Richard G Lea, Peter Wooding, Ian Stewart, Lisa T Hannah, Stephen Morton, Karen Wallace, Raymond P Aitken, John S Milne, Timothy R Regnault, Russell V Anthony and Jacqueline M Wallace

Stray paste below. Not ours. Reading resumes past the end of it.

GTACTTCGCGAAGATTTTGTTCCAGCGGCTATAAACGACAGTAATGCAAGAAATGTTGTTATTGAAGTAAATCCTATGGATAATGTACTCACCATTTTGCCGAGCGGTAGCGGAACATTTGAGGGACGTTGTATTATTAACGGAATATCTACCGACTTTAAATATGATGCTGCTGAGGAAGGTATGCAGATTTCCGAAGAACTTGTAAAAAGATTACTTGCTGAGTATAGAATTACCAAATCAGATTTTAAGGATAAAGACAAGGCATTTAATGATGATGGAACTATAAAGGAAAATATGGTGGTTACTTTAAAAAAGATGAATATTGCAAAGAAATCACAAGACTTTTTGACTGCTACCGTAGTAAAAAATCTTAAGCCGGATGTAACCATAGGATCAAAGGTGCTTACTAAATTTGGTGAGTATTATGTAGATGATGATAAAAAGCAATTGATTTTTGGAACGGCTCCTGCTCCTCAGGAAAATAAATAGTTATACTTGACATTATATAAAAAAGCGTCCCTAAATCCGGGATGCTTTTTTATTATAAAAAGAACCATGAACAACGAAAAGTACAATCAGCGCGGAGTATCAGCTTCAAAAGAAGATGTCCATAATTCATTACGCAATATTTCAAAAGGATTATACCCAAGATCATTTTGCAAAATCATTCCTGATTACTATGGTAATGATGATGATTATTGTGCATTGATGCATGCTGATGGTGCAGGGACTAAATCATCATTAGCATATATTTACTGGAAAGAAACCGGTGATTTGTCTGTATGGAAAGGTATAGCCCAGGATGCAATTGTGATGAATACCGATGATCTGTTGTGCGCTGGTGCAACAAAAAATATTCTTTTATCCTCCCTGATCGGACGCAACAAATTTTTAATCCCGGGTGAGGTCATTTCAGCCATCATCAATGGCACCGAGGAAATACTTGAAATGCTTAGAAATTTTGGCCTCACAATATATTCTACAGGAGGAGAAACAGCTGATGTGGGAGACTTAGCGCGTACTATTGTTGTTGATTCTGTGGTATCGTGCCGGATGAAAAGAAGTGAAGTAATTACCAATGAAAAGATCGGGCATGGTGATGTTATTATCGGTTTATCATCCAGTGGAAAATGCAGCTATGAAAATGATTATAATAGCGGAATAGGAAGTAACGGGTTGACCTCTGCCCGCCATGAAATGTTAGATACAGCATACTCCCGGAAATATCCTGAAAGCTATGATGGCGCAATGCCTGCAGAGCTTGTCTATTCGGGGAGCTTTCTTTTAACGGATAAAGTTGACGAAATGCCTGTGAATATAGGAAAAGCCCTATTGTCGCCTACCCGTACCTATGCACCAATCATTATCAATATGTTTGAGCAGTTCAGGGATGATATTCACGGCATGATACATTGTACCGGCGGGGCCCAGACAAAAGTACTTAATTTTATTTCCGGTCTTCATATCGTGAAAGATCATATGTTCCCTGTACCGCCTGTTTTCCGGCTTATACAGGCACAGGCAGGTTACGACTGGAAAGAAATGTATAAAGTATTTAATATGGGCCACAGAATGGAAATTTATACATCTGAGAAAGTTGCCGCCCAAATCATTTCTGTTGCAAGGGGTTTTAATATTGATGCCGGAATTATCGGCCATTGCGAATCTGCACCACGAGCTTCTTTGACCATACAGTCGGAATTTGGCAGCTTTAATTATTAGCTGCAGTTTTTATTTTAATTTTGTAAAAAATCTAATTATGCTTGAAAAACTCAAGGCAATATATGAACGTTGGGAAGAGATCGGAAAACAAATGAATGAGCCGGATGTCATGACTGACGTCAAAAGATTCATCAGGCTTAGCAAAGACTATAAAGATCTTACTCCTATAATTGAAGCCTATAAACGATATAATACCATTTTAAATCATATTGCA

Overnourishing pregnant adolescent sheep promotes maternal growth but reduces placental mass, lamb birth weight and circulating progesterone. This study aimed to determine whether altered progesterone reflected transcript abundance for StAR (cholesterol transporter) and the steroidogenic enzymes (Cyp11A1, Hsd3b and Cyp17). Circulating and placental expression of ovine placental lactogen (oPL) was also investigated. Adolescent ewes with singleton pregnancies were fed high (H) or moderate (M) nutrient intake diets to restrict or support placental growth. Experiment 1: peripheral progesterone and oPL concentrations were measured in H (n=7) and M (n=6) animals across gestation (days 7–140). Experiment 2: progesterone was measured to mid- (day 81; M: n=11, H: n=13) or late gestation (day 130; M: n=21, H: n=22), placental oPL, StAR and steroidogenic enzymes were measured by qPCR and oPL protein by immunohistochemistry. Experiment 1: in H vs M animals, term placental (P<0.05), total cotyledon (P<0.01) and foetal size (P<0.05) were reduced. Circulating oPL and progesterone were reduced at mid- (P<0.001, P<0.01) and late gestation (P<0.01, P<0.05) and oPL detection was delayed (P<0.01). Experiment 2: placental oPL was not altered by nutrition. In day 81 H animals, progesterone levels were reduced (P<0.001) but not related to placental or foetal size. Moreover, placental steroidogenic enzymes were unaffected. Day 130 progesterone (P<0.001) and Cyp11A1 (P<0.05) were reduced in H animals with intrauterine growth restriction (H+IUGR). Reduced mid-gestation peripheral oPL and progesterone may reflect altered placental differentiation and/or increased hepatic clearance respectively. Restricted placental growth and reduced biosynthesis may account for reduced progesterone in day 130 H+IUGR ewes.